This utilitarianism was replaced in 1909 by the “intuitive method” which consists in observing and interpreting nature to produce a personal impression. Also, more than an exact and correct execution, the master will take into account the sincerity with which this impression will be made. In addition, with the help of certain appropriate exercises (decorative arrangements, illustrations of children’s games, stories, fables and tales), the imaginative faculties of schoolchildren will be encouraged .

Drawing: a changing pedagogical concept

In fact, the educational system then in the making was experimenting with different ways of responding to the social, economic and cultural challenges of the time, relying on a discipline long taught by artists. This displacement gives the drawing the value of an emblem: it materializes the debates that animate the construction of the public school in the service of the nation. Drawing became a matter of State, its slow recognition as a “matter of public education” accompanied the debates associated with pedagogical renovation.

And these debates continue. After May 68 and the democratization of secondary and higher education, children’s drawing, imagination, creativity and contemporary art were gradually taken into account. Technical drawing was devolved to vocational high schools. The “drawing course” became “plastic arts course” or “visual arts course”. Freedom of expression was highlighted and drawing is regularly associated with many other artistic practices (photography, architecture, calligraphy, performance, etc.).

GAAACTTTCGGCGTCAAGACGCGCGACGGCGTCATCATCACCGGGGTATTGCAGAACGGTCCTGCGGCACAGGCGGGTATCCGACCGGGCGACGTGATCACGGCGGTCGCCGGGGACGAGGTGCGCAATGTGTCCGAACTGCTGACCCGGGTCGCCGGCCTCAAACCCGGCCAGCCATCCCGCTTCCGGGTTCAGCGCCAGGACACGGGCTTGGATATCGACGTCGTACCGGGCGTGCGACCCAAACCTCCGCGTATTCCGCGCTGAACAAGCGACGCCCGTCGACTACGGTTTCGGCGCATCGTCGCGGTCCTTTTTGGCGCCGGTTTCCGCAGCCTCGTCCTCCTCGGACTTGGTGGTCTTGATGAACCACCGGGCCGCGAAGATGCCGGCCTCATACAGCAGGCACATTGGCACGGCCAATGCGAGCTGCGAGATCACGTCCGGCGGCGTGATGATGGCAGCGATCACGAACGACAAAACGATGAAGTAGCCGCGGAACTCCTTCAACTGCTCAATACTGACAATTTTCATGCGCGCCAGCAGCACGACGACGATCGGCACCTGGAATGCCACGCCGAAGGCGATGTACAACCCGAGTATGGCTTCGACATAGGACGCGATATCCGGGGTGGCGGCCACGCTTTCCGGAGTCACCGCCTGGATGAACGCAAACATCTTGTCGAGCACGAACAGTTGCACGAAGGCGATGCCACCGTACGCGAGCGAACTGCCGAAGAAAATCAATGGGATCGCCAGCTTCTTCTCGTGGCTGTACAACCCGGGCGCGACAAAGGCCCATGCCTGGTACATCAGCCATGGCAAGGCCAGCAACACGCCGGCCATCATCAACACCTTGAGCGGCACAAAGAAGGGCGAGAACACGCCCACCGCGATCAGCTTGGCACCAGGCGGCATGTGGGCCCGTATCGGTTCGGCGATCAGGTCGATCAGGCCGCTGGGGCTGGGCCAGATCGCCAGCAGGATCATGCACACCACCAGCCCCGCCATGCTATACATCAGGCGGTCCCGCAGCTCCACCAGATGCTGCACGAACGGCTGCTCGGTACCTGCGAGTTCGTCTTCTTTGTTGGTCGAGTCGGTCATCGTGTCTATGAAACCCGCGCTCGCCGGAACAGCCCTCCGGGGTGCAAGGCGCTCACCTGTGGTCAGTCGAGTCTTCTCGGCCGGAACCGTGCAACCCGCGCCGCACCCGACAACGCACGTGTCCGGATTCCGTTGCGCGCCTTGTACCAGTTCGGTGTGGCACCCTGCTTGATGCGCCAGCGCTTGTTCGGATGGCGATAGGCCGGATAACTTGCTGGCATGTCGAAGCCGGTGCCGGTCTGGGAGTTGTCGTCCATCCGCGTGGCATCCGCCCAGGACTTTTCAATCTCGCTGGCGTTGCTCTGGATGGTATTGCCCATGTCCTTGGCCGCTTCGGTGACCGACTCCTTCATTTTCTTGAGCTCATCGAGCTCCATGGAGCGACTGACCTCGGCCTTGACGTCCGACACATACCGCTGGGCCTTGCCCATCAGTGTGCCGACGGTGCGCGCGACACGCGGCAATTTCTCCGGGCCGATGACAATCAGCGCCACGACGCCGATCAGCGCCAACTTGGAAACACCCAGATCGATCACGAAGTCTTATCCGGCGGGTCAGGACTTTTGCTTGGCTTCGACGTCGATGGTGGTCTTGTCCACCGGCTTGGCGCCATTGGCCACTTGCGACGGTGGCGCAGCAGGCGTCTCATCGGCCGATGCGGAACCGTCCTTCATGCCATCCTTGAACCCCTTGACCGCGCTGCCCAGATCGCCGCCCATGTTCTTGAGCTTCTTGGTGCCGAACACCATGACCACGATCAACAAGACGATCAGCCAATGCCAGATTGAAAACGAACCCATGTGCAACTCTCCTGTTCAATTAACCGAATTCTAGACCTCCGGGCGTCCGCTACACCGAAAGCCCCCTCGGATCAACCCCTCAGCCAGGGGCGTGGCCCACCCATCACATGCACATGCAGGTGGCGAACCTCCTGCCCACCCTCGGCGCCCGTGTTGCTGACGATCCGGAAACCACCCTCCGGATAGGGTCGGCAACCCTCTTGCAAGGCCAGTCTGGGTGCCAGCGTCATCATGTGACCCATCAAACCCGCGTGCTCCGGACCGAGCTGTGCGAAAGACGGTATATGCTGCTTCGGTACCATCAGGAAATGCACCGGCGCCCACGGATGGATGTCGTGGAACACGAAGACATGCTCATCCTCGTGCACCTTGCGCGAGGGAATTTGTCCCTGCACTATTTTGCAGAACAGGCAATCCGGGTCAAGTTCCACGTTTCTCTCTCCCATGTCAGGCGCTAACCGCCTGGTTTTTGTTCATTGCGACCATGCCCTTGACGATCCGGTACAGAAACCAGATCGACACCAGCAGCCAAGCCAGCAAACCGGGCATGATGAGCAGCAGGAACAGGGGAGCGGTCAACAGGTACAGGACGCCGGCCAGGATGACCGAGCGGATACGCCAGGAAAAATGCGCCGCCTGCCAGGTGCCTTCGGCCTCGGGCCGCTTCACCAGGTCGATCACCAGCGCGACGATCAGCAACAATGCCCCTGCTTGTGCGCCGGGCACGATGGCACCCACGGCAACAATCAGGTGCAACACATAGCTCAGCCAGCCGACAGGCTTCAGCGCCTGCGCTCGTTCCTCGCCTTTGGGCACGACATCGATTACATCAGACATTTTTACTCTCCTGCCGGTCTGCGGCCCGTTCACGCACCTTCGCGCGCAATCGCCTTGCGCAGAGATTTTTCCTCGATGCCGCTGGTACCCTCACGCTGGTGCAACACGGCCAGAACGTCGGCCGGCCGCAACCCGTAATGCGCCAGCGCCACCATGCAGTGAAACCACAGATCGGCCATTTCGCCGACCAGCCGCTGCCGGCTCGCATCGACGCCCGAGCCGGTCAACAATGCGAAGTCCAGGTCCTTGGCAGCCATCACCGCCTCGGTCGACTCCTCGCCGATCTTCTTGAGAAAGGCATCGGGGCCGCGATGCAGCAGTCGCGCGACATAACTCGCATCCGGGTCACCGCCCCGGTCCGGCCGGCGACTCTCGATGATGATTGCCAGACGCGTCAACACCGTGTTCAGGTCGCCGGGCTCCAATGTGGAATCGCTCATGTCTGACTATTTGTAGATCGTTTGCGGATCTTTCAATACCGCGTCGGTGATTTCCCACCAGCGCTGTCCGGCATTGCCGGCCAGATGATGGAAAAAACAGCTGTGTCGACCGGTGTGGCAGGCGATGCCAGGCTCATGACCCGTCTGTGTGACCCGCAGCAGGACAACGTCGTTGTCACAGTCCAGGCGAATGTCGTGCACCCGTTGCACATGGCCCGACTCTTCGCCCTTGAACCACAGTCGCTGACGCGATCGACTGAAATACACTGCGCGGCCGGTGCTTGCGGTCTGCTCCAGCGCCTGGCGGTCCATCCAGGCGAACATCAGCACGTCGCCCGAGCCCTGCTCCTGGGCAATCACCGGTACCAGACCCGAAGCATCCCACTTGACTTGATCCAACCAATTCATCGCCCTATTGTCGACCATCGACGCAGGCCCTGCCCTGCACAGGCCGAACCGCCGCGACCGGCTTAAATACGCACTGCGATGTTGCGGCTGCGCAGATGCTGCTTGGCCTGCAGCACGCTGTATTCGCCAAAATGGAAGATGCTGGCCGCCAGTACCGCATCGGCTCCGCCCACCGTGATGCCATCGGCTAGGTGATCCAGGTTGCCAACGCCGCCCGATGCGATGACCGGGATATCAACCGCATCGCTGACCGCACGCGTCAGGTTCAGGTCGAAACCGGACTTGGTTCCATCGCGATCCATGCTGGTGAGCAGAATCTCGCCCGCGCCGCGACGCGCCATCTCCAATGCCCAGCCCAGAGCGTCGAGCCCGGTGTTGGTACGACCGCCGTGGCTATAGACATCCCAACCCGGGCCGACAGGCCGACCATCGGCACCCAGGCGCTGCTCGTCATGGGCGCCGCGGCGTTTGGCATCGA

But the identity of the teaching of drawing in public, secular and compulsory schools remains a practice that is based on constitutive antinomies: between manual activity and intellectual exploration, at the same time geometric, perspective, mathematical or uncontrolled scribbling, the drawing represents a personal imagination, but must participate in the social progress of all.

Both “drawing” and “design”, in the spirit of Italian Renaissance disegno , he is the “father of our three arts, architecture, sculpture and painting” , according to Leonardo da Vinci and Vasari in his Treatise on painting . And as Jean-Luc Nancy writes in his book Le Plaisir au dessin , drawing (from the Latin de-signare which means “to mark out of”) is the origin, the beginning. It makes it possible to understand by bringing about “the thought of the thing, its formation, its re-formation or its transformation into truth”.

Elementary school highlights this understanding of the world through observational drawing – a faithful, detailed and understandable representation of the world – and experimental drawing – tests, erasing, corrections, etc. which prolong the rhythm of the body and of thought and give meaning by bringing about a form. In both cases, the stroke allows learning by drawing .